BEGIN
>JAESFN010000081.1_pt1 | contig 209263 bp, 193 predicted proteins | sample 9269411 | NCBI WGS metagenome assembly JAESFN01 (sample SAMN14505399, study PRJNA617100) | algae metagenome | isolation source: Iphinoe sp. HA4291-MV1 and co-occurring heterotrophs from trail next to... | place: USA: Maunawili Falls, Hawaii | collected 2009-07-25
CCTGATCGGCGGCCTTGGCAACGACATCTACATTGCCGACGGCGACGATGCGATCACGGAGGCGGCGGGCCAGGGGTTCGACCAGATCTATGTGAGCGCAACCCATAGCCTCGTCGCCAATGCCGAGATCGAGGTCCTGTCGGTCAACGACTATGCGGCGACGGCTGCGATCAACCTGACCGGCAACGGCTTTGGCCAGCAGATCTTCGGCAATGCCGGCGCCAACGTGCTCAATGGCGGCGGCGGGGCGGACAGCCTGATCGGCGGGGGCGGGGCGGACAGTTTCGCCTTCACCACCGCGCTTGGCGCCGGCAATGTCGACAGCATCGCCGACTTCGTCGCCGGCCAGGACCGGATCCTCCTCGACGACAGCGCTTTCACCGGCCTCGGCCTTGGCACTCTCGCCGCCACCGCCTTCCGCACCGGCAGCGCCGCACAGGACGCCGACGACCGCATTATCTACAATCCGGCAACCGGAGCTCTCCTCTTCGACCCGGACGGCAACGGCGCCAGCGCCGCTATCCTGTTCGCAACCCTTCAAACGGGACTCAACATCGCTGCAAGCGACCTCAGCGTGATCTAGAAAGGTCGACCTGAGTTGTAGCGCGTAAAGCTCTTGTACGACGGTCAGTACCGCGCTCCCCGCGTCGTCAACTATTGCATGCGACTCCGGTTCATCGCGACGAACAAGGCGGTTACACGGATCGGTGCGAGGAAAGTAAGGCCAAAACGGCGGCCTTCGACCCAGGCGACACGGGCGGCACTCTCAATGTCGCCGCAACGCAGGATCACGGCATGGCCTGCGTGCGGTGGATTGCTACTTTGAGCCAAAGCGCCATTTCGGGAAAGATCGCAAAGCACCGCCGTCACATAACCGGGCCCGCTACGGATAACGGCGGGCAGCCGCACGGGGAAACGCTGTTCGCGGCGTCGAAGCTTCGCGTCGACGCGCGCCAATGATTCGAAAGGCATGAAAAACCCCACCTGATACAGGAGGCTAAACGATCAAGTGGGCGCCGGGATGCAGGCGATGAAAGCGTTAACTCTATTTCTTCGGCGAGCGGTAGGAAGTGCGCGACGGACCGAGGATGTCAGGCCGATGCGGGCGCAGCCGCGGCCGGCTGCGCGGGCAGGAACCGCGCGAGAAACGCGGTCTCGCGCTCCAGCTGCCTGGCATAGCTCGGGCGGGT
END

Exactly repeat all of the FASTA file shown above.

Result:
>JAESFN010000081.1_pt1 | contig 209263 bp, 193 predicted proteins | sample 9269411 | NCBI WGS metagenome assembly JAESFN01 (sample SAMN14505399, study PRJNA617100) | algae metagenome | isolation source: Iphinoe sp. HA4291-MV1 and co-occurring heterotrophs from trail next to... | place: USA: Maunawili Falls, Hawaii | collected 2009-07-25
CCTGATCGGCGGCCTTGGCAACGACATCTACATTGCCGACGGCGACGATGCGATCACGGAGGCGGCGGGCCAGGGGTTCGACCAGATCTATGTGAGCGCAACCCATAGCCTCGTCGCCAATGCCGAGATCGAGGTCCTGTCGGTCAACGACTATGCGGCGACGGCTGCGATCAACCTGACCGGCAACGGCTTTGGCCAGCAGATCTTCGGCAATGCCGGCGCCAACGTGCTCAATGGCGGCGGCGGGGCGGACAGCCTGATCGGCGGGGGCGGGGCGGACAGTTTCGCCTTCACCACCGCGCTTGGCGCCGGCAATGTCGACAGCATCGCCGACTTCGTCGCCGGCCAGGACCGGATCCTCCTCGACGACAGCGCTTTCACCGGCCTCGGCCTTGGCACTCTCGCCGCCACCGCCTTCCGCACCGGCAGCGCCGCACAGGACGCCGACGACCGCATTATCTACAATCCGGCAACCGGAGCTCTCCTCTTCGACCCGGACGGCAACGGCGCCAGCGCCGCTATCCTGTTCGCAACCCTTCAAACGGGACTCAACATCGCTGCAAGCGACCTCAGCGTGATCTAGAAAGGTCGACCTGAGTTGTAGCGCGTAAAGCTCTTGTACGACGGTCAGTACCGCGCTCCCCGCGTCGTCAACTATTGCATGCGACTCCGGTTCATCGCGACGAACAAGGCGGTTACACGGATCGGTGCGAGGAAAGTAAGGCCAAAACGGCGGCCTTCGACCCAGGCGACACGGGCGGCACTCTCAATGTCGCCGCAACGCAGGATCACGGCATGGCCTGCGTGCGGTGGATTGCTACTTTGAGCCAAAGCGCCATTTCGGGAAAGATCGCAAAGCACCGCCGTCACATAACCGGGCCCGCTACGGATAACGGCGGGCAGCCGCACGGGGAAACGCTGTTCGCGGCGTCGAAGCTTCGCGTCGACGCGCGCCAATGATTCGAAAGGCATGAAAAACCCCACCTGATACAGGAGGCTAAACGATCAAGTGGGCGCCGGGATGCAGGCGATGAAAGCGTTAACTCTATTTCTTCGGCGAGCGGTAGGAAGTGCGCGACGGACCGAGGATGTCAGGCCGATGCGGGCGCAGCCGCGGCCGGCTGCGCGGGCAGGAACCGCGCGAGAAACGCGGTCTCGCGCTCCAGCTGCCTGGCATAGCTCGGGCGGGT